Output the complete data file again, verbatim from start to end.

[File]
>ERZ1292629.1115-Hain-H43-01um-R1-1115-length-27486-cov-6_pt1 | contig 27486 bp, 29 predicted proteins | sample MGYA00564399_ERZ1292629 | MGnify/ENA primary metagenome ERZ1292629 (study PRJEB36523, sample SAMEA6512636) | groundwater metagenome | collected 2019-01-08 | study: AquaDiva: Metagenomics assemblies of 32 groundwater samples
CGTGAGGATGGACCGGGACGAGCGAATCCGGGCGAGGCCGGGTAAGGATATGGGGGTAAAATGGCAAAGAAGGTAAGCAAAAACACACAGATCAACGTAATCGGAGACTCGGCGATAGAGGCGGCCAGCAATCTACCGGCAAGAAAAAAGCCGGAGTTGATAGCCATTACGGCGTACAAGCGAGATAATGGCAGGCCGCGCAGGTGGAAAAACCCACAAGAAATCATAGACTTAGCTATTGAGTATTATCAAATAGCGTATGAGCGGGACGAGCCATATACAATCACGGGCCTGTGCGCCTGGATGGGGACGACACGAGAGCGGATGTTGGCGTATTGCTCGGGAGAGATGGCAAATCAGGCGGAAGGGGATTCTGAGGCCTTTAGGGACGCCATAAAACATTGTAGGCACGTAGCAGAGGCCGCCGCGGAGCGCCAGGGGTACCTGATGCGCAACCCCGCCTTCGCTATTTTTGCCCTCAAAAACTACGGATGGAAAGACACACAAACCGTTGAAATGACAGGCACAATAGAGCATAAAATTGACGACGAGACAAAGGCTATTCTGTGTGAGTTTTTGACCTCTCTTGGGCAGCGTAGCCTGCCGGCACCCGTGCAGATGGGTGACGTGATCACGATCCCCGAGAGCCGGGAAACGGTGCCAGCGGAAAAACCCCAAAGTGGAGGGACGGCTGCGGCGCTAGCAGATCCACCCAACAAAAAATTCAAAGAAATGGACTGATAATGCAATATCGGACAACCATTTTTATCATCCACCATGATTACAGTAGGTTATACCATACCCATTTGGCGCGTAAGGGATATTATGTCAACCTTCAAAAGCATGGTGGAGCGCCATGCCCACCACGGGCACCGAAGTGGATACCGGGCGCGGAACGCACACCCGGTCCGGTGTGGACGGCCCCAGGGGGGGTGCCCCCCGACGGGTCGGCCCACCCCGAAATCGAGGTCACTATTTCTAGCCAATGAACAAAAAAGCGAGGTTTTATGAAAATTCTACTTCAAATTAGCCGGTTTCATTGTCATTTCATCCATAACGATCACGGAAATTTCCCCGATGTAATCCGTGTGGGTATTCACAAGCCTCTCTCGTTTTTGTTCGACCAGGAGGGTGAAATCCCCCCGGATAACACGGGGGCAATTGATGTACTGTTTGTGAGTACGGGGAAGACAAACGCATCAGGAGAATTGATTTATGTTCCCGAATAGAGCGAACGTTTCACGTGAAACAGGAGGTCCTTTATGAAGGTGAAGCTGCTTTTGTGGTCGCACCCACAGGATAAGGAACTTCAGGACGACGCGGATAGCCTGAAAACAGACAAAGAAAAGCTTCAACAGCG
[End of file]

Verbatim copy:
>ERZ1292629.1115-Hain-H43-01um-R1-1115-length-27486-cov-6_pt1 | contig 27486 bp, 29 predicted proteins | sample MGYA00564399_ERZ1292629 | MGnify/ENA primary metagenome ERZ1292629 (study PRJEB36523, sample SAMEA6512636) | groundwater metagenome | collected 2019-01-08 | study: AquaDiva: Metagenomics assemblies of 32 groundwater samples
CGTGAGGATGGACCGGGACGAGCGAATCCGGGCGAGGCCGGGTAAGGATATGGGGGTAAAATGGCAAAGAAGGTAAGCAAAAACACACAGATCAACGTAATCGGAGACTCGGCGATAGAGGCGGCCAGCAATCTACCGGCAAGAAAAAAGCCGGAGTTGATAGCCATTACGGCGTACAAGCGAGATAATGGCAGGCCGCGCAGGTGGAAAAACCCACAAGAAATCATAGACTTAGCTATTGAGTATTATCAAATAGCGTATGAGCGGGACGAGCCATATACAATCACGGGCCTGTGCGCCTGGATGGGGACGACACGAGAGCGGATGTTGGCGTATTGCTCGGGAGAGATGGCAAATCAGGCGGAAGGGGATTCTGAGGCCTTTAGGGACGCCATAAAACATTGTAGGCACGTAGCAGAGGCCGCCGCGGAGCGCCAGGGGTACCTGATGCGCAACCCCGCCTTCGCTATTTTTGCCCTCAAAAACTACGGATGGAAAGACACACAAACCGTTGAAATGACAGGCACAATAGAGCATAAAATTGACGACGAGACAAAGGCTATTCTGTGTGAGTTTTTGACCTCTCTTGGGCAGCGTAGCCTGCCGGCACCCGTGCAGATGGGTGACGTGATCACGATCCCCGAGAGCCGGGAAACGGTGCCAGCGGAAAAACCCCAAAGTGGAGGGACGGCTGCGGCGCTAGCAGATCCACCCAACAAAAAATTCAAAGAAATGGACTGATAATGCAATATCGGACAACCATTTTTATCATCCACCATGATTACAGTAGGTTATACCATACCCATTTGGCGCGTAAGGGATATTATGTCAACCTTCAAAAGCATGGTGGAGCGCCATGCCCACCACGGGCACCGAAGTGGATACCGGGCGCGGAACGCACACCCGGTCCGGTGTGGACGGCCCCAGGGGGGGTGCCCCCCGACGGGTCGGCCCACCCCGAAATCGAGGTCACTATTTCTAGCCAATGAACAAAAAAGCGAGGTTTTATGAAAATTCTACTTCAAATTAGCCGGTTTCATTGTCATTTCATCCATAACGATCACGGAAATTTCCCCGATGTAATCCGTGTGGGTATTCACAAGCCTCTCTCGTTTTTGTTCGACCAGGAGGGTGAAATCCCCCCGGATAACACGGGGGCAATTGATGTACTGTTTGTGAGTACGGGGAAGACAAACGCATCAGGAGAATTGATTTATGTTCCCGAATAGAGCGAACGTTTCACGTGAAACAGGAGGTCCTTTATGAAGGTGAAGCTGCTTTTGTGGTCGCACCCACAGGATAAGGAACTTCAGGACGACGCGGATAGCCTGAAAACAGACAAAGAAAAGCTTCAACAGCG